Major: A minimum of eight course credits in French at or above the 300 level, which include FRE 301, 303, 311, and 411. A maximum of two elective upper-level courses in other areas, approved beforehand by the Department as relevant to the major, may be substituted for two of the elective French courses.
Teaching Major: A minimum of nine course credits, to include FRE 301, 303, 311, and at least four course credits in French at or above the 300 level; LAL 308 (Language Teaching Methodology); and one additional course at or above the 300 level which may be in another field if approved in advance by the Department as relevant to the major. It is strongly suggested that students complete FRE 411 within their program of study. In addition to the foregoing requirements, prospective teachers must also apply for admission to the Teacher Education Program (preferably at the start of their sophomore year) and complete coursework leading to secondary certification described under Education. Prospective teachers should request a current list of the specific course requirements from the Education Office.
Study Abroad: French majors are strongly encouraged to study abroad, and up to four course credits taken on approved programs may be substituted for required major courses.
Note: Lectures and discussions in all 300- and 400-level courses are in French.
101-102-103. Beginning French I, II, & III
Pronunciation and grammar, with stress on facility in reading, writing, and speaking French.
205. Topics in French and Francophone Cultures
Continued development of linguistic and cultural competence in French through intensive engagement with a cultural topic or theme or through interaction with native speakers. Possible topics might include immigration, national identity, and regionalism. Prerequisite: FRE 103.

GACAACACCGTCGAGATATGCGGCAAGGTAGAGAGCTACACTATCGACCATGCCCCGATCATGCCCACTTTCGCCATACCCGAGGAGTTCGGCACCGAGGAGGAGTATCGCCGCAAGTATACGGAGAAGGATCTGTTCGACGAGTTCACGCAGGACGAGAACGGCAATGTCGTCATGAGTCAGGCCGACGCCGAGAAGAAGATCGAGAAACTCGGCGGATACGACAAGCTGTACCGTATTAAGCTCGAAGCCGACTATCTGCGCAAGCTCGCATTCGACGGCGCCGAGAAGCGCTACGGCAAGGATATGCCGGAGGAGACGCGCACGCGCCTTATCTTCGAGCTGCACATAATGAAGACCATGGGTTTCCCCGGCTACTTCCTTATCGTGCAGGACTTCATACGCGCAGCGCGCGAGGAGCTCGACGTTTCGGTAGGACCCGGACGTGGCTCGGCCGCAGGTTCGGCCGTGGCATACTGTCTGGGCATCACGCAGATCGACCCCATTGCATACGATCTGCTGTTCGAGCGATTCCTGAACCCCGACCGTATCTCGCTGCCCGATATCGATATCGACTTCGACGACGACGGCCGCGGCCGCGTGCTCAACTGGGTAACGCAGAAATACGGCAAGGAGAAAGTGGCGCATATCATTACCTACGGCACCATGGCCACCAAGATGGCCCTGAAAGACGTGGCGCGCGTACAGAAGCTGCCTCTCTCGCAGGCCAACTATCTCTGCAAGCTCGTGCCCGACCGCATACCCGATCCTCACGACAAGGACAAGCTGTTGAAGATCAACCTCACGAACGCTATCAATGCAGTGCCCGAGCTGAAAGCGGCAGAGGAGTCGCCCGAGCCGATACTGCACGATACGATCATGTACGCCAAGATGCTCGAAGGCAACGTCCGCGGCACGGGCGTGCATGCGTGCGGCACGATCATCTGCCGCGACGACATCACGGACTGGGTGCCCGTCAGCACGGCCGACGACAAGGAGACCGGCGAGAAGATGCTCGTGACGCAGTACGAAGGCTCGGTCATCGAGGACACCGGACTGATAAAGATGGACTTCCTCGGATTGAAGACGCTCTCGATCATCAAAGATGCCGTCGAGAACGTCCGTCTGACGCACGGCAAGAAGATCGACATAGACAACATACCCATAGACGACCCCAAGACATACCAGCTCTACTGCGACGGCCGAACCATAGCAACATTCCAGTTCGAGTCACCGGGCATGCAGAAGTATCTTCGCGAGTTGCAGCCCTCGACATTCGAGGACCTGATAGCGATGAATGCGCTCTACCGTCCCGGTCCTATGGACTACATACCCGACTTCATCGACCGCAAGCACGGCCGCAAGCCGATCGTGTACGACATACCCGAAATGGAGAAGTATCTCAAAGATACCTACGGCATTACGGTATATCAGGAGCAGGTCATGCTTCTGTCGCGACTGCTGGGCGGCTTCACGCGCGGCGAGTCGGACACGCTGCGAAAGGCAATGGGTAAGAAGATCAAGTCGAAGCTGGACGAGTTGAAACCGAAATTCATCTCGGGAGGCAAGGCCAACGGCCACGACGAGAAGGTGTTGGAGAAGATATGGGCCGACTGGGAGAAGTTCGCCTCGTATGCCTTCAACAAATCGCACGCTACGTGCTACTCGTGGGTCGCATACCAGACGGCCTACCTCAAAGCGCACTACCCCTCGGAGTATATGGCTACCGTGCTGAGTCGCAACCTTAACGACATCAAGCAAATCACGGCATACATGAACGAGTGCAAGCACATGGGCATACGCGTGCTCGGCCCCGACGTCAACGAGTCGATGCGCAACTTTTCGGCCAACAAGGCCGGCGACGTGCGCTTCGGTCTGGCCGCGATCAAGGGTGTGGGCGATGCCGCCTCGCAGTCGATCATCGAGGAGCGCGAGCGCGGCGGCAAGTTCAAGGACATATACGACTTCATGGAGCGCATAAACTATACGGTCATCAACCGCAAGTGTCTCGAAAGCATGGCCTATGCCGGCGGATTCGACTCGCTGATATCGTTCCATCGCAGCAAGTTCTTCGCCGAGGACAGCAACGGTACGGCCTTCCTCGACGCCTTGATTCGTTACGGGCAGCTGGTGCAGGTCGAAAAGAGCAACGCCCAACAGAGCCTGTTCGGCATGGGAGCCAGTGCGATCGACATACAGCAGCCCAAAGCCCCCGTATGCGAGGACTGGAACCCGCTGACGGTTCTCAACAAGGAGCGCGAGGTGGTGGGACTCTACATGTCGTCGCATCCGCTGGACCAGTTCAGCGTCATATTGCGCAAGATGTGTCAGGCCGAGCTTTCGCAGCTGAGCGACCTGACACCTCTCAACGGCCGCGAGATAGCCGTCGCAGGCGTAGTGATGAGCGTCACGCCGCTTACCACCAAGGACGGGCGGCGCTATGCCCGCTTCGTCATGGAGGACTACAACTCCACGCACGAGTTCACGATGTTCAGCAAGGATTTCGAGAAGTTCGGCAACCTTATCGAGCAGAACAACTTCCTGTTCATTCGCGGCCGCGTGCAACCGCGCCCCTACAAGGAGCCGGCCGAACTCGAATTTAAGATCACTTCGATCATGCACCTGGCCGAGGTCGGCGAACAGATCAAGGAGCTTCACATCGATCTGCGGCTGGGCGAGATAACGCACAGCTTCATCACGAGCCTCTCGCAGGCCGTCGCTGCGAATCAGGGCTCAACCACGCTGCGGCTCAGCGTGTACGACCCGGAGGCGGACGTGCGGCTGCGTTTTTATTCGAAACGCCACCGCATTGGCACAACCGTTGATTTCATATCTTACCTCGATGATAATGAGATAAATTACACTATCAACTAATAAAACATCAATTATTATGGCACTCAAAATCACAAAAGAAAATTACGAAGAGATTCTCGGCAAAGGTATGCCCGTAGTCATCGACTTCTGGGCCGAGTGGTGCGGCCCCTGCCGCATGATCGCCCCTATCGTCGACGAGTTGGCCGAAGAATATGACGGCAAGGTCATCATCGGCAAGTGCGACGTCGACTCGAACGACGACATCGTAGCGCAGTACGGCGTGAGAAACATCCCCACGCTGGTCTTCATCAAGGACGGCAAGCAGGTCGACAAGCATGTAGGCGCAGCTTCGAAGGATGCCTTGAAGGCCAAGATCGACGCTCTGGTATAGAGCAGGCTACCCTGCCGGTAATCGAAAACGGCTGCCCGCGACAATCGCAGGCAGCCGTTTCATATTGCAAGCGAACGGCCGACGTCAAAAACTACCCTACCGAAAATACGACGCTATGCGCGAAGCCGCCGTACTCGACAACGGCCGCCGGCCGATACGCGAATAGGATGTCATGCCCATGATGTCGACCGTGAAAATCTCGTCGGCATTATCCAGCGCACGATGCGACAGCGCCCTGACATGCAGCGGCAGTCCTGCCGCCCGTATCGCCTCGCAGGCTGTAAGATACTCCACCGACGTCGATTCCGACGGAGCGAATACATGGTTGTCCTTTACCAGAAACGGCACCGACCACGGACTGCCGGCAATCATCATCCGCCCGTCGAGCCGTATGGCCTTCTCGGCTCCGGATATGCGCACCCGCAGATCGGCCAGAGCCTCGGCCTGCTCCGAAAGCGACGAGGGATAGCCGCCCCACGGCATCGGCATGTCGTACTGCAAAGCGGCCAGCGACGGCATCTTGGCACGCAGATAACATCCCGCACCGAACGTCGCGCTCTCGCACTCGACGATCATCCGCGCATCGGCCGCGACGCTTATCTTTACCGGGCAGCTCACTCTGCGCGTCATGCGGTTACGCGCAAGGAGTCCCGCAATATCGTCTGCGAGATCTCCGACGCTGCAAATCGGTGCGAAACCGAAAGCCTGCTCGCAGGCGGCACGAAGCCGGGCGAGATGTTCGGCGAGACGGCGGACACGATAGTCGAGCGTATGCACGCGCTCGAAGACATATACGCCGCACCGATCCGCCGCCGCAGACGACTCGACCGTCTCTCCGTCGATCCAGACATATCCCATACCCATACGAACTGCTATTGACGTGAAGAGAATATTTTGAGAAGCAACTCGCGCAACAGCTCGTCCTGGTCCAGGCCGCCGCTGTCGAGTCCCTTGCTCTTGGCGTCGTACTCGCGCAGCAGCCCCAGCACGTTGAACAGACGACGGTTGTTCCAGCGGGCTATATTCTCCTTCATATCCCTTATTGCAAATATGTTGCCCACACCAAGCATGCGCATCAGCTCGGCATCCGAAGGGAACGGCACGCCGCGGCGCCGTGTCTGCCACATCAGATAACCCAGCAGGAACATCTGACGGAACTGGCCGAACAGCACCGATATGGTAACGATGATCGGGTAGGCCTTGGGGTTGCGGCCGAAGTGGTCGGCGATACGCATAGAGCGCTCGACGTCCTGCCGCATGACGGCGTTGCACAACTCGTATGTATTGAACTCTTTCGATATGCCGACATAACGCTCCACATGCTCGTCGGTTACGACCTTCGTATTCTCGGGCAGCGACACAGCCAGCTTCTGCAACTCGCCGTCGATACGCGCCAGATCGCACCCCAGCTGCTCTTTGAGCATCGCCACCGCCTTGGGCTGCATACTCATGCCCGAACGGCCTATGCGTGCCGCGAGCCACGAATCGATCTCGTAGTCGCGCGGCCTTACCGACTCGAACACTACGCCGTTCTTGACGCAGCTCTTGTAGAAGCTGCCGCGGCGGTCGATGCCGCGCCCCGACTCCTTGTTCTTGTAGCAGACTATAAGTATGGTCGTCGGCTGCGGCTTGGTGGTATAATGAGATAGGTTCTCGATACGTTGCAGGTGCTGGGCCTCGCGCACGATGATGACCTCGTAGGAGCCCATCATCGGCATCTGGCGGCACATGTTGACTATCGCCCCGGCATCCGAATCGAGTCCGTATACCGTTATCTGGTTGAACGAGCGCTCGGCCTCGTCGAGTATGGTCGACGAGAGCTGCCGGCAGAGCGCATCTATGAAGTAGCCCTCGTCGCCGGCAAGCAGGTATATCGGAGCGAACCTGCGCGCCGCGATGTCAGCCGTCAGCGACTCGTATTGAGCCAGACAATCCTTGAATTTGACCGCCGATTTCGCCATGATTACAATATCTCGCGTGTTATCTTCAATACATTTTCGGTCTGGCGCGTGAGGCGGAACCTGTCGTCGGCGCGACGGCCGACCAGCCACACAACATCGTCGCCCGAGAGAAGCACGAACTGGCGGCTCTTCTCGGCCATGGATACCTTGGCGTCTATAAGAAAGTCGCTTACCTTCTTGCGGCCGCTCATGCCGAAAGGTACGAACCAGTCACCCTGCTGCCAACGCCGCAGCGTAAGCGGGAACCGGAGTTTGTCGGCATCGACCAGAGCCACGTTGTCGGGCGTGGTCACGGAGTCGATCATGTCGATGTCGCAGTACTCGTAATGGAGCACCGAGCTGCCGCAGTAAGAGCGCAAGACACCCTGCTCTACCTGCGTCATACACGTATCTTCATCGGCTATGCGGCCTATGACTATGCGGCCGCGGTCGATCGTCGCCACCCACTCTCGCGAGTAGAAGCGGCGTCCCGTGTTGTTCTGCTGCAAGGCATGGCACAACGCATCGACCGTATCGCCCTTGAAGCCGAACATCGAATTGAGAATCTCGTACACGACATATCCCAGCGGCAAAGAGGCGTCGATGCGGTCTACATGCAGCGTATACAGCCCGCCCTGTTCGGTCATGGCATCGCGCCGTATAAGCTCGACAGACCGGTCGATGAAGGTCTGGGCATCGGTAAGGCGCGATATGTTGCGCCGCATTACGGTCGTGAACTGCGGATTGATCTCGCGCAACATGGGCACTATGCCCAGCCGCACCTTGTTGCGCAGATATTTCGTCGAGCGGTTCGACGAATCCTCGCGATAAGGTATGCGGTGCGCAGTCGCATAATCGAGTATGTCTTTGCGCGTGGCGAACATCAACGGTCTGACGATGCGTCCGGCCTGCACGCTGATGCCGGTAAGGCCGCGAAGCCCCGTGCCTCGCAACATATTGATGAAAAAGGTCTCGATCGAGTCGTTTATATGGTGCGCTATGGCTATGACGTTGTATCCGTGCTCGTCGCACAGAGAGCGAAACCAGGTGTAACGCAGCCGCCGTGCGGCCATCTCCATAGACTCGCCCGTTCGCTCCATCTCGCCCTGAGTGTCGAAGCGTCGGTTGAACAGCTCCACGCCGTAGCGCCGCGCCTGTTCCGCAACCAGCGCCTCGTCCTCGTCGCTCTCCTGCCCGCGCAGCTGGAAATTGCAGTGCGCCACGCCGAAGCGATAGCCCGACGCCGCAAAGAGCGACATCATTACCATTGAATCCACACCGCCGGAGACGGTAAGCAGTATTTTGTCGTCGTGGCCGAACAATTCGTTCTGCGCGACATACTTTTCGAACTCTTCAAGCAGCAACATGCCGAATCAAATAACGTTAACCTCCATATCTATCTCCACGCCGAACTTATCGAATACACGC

206. Francophone Cultural Immersion
Taught at a Francophone destination, students will develop their knowledge of French language and Francophone culture in a classroom setting and in daily interactions with native speakers from the local community. May include a homestay. Registration entails additional costs. Prerequisites: FRE 103 and permission of instructor. Alternate years.
254. French Women Writers in Translation
Works by representative women writers will be examined in light of contemporary views of feminism, femininity, and "female writing." All work in English. No knowledge of French required. May be counted as a 300-level course for French majors with permission of instructor. Alternate years. (Humanities) CROWDER
301. Composition and Conversation
Intensive practice in speaking and writing. A variety of readings – short fiction, poetry, contemporary magazines, essays – to develop vocabulary and reading skills in formal and informal genres. Oral presentations and class discussions. Introduction to research in French, using library and Internet resources. Prerequisite: FRE 205 or 206.
302. Advanced Conversation and Culture Abroad
For students who wish to achieve greater fluency and an understanding of life in a Francophone country. This course will focus on oral comprehension, speaking and writing skills, and the acquisition of cultural competencies. Course assignments, readings and final research project will be tailored to the specific destination chosen. Registration entails additional costs. Prerequisites: FRE 205 and permission of instructor. Alternate years.
303. Cultures of France and the Francophone World
Contemporary French and Francophone culture viewed through the lenses of media, cinema, literature, politics, and popular culture. Students will study the historical, political, geographic, and cultural meanings of the post-colonial term "Francophonie," and will interrogate what it means to be "French" in a globalized world. Coursework includes both formal and informal writing assignments, a mid-term examination, and a final research project with oral presentation. Prerequisite: FRE 205 or 206; FRE 301 is strongly recommended. Alternate years. (Humanities)
311. Introduction to Literary Analysis in French
Introduction to a variety of French literary genres from the Medieval period to the 20th century, including poetry, theatre, the "nouvelle," and the novel. Students will develop their skills in advanced reading and analytical writing through formal writing assignments and oral presentations. Prerequisite: FRE 301 or permission of instructor. (Humanities)
315. Medieval French Literature